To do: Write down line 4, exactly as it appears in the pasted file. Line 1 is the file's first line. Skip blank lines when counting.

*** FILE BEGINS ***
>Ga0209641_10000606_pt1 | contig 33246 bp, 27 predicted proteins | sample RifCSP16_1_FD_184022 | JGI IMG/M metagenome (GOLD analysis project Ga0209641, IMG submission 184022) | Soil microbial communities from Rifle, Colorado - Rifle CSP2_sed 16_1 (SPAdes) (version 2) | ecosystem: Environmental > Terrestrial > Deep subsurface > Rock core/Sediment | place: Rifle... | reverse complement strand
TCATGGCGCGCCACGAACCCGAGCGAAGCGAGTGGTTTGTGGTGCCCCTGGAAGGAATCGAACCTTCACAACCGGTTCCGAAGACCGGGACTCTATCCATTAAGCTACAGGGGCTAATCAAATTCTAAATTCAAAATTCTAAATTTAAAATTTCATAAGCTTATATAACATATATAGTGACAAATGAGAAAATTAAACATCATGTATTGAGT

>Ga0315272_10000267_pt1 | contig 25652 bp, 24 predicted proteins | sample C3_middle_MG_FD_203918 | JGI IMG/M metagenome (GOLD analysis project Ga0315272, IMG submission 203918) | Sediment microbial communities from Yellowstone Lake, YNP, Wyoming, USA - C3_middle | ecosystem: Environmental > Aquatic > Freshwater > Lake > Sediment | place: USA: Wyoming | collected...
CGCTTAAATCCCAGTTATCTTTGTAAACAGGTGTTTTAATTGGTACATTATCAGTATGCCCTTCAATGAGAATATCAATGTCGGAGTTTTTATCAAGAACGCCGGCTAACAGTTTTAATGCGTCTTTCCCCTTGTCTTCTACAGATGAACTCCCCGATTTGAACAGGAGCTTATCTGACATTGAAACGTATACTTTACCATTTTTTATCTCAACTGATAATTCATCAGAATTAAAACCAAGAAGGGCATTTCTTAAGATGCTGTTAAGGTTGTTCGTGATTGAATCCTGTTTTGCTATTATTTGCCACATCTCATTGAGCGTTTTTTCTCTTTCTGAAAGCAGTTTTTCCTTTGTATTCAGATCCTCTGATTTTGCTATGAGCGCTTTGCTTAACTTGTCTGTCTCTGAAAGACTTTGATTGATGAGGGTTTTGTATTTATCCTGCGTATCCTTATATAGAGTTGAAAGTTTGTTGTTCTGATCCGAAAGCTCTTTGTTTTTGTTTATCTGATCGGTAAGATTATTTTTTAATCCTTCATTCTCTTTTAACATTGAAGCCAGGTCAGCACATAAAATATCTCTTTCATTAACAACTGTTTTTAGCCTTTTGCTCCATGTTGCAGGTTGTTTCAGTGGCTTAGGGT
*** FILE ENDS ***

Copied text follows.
CGCTTAAATCCCAGTTATCTTTGTAAACAGGTGTTTTAATTGGTACATTATCAGTATGCCCTTCAATGAGAATATCAATGTCGGAGTTTTTATCAAGAACGCCGGCTAACAGTTTTAATGCGTCTTTCCCCTTGTCTTCTACAGATGAACTCCCCGATTTGAACAGGAGCTTATCTGACATTGAAACGTATACTTTACCATTTTTTATCTCAACTGATAATTCATCAGAATTAAAACCAAGAAGGGCATTTCTTAAGATGCTGTTAAGGTTGTTCGTGATTGAATCCTGTTTTGCTATTATTTGCCACATCTCATTGAGCGTTTTTTCTCTTTCTGAAAGCAGTTTTTCCTTTGTATTCAGATCCTCTGATTTTGCTATGAGCGCTTTGCTTAACTTGTCTGTCTCTGAAAGACTTTGATTGATGAGGGTTTTGTATTTATCCTGCGTATCCTTATATAGAGTTGAAAGTTTGTTGTTCTGATCCGAAAGCTCTTTGTTTTTGTTTATCTGATCGGTAAGATTATTTTTTAATCCTTCATTCTCTTTTAACATTGAAGCCAGGTCAGCACATAAAATATCTCTTTCATTAACAACTGTTTTTAGCCTTTTGCTCCATGTTGCAGGTTGTTTCAGTGGCTTAGGGT